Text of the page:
Beyond identifying supply-chain chokepoints, additional information is required to match vaccine developers with manufacturing facilities. Some of these relationships exist already — the Bill & Melinda Gates Foundation funds the production of the AstraZeneca and Novavax vaccines by the Serum Institute of India. But the ability to scale up and coordinate production at the plant, company and global level still does not exist.

Policymakers could take inspiration from the Agricultural Market Information System, established by G20 governments after the 2008–2011 food price crisis, to improve transparency and coordinate policy in the event of sudden scarcity.

The Agricultural Market Information System consists of the Global Food Market Information Group, which provides market information on a number of staple crops, and the Rapid Response Forum to discuss abnormal market conditions. This type of system would provide greater market information for PPE and help to meet the High-Level Panel’s target of a 100-day goal to develop, produce and deploy effective countermeasures against another pandemic.

But vaccines and medical products are more complex than agricultural products. The World Trade Organization estimates that a typical vaccine requires 9000 different materials sourced from 300 different suppliers across 30 different countries. The COVAX Manufacturing Task Force has a short-term objective of creating a public–private partnership to enhance the visibility of input supplies and, over the medium term, create an overview of global manufacturing capacity.

More work is needed on measures such as personal protective equipment. This is an area where institutions in the Asia Pacific can assist global efforts. APEC leaders have committed to ‘strongly support equitable access to safe, effective, quality-assured and affordable COVID-19 vaccines, diagnostics, therapeutics and other related essential medical products’.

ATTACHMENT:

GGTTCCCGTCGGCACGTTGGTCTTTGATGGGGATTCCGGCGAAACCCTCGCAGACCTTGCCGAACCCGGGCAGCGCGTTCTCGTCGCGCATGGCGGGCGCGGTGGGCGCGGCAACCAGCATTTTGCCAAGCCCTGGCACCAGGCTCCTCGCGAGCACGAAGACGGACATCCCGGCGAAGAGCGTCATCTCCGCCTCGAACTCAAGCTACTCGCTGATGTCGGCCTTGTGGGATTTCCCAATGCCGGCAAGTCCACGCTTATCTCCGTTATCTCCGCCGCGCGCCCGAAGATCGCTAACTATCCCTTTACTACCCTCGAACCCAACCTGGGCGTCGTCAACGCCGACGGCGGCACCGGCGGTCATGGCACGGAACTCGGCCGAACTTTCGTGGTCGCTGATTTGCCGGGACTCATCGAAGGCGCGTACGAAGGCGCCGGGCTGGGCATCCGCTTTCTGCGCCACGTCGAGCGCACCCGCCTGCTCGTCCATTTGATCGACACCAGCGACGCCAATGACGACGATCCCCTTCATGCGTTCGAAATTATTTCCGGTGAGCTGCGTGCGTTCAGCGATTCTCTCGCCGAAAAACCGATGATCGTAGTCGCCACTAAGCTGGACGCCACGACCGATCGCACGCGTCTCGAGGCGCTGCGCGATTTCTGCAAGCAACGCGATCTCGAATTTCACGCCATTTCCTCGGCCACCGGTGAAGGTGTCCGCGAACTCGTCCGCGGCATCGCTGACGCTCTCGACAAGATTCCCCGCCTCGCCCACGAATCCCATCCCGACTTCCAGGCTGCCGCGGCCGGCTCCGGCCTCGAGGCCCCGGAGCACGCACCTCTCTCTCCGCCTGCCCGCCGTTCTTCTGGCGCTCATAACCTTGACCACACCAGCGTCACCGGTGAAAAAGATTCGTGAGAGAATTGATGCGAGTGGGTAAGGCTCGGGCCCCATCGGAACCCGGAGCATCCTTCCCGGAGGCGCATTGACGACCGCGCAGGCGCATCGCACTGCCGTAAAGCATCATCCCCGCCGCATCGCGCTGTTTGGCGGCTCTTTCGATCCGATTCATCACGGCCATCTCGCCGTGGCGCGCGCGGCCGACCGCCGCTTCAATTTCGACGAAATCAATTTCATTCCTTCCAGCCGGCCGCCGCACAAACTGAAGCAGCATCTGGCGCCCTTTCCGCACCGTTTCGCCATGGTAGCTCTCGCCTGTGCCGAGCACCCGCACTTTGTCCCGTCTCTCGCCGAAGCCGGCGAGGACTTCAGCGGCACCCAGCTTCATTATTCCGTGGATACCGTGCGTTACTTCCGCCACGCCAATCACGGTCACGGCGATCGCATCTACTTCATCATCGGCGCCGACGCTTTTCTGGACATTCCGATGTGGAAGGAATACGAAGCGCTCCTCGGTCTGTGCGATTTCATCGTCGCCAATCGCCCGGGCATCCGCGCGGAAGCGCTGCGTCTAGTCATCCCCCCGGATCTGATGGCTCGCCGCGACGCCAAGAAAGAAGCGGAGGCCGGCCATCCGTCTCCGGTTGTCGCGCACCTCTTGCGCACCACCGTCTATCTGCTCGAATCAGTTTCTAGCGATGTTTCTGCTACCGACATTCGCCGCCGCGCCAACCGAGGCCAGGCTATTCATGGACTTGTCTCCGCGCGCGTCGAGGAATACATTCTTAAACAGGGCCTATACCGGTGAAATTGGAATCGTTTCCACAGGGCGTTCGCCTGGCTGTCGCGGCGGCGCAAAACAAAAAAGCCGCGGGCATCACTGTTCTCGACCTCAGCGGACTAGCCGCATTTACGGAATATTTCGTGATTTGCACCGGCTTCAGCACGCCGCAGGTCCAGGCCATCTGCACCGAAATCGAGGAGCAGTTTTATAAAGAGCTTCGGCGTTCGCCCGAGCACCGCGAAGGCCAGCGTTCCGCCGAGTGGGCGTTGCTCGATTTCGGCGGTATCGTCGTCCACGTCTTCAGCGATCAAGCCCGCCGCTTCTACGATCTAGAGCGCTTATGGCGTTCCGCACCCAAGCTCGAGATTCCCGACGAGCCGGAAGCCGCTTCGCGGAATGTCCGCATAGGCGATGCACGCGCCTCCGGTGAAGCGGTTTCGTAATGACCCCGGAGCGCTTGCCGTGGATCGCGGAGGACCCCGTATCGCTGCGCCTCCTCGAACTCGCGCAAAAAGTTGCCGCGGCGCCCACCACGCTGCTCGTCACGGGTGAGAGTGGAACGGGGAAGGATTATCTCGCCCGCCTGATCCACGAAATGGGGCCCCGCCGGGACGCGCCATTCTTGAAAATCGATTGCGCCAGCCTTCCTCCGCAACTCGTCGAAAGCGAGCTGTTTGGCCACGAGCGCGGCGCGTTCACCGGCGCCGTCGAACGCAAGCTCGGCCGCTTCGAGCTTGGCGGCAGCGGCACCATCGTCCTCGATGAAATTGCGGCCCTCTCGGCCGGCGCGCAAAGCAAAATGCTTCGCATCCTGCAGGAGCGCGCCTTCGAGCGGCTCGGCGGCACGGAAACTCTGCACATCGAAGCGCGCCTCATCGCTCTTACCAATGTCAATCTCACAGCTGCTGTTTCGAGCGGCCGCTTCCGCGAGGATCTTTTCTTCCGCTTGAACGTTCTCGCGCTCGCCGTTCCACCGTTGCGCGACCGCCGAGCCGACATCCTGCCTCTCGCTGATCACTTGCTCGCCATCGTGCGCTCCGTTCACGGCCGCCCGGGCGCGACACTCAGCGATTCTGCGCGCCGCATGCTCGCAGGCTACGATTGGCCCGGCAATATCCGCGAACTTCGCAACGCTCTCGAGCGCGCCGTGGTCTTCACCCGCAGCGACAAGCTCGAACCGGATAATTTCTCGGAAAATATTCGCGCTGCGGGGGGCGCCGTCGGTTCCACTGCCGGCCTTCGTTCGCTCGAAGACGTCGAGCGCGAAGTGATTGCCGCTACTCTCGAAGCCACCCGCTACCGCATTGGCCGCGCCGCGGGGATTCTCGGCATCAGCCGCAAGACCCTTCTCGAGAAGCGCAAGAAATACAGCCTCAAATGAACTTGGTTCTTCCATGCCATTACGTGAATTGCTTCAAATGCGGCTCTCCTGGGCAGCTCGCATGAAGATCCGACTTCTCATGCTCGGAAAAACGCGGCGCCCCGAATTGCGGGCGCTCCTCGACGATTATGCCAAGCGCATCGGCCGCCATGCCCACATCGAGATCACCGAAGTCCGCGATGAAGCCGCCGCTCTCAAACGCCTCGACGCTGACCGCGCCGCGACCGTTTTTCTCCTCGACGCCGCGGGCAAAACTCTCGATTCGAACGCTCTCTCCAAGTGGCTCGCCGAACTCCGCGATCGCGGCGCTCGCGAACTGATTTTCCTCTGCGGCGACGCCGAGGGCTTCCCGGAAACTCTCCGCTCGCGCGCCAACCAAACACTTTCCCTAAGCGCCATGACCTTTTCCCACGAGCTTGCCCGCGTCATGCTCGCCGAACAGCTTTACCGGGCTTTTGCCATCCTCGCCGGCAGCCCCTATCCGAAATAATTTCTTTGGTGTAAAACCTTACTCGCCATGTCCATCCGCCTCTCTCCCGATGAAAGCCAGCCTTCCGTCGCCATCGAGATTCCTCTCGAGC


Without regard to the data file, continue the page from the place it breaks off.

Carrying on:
They also have a tradition of working hand-in-hand with the business community, which is critical to the success of such an effort. While the Asia Pacific initially fared well with COVID-19, it was criticised for the relatively slow deployment of vaccines. While the early problems to do with vaccine supply and deployment seem to have been resolved, longer-term issues of pandemic preparedness still need to be addressed.

What is especially problematic for developing Asia is the relative cost of further fiscal expenditure to fund pandemic preparedness when government budgets are already stretched. While health and pandemic preparedness should be seen as core expenditure, finance ministries may not see it this way. Multilateral processes are needed to help governments make those arguments.

Eduardo Pedrosa is Secretary General of the Pacific Economic Co-operation Council in Singapore.

A version of this article was first published here on Global Asia.

The post Health cooperation is just what the doctor ordered first appeared on East Asia Forum.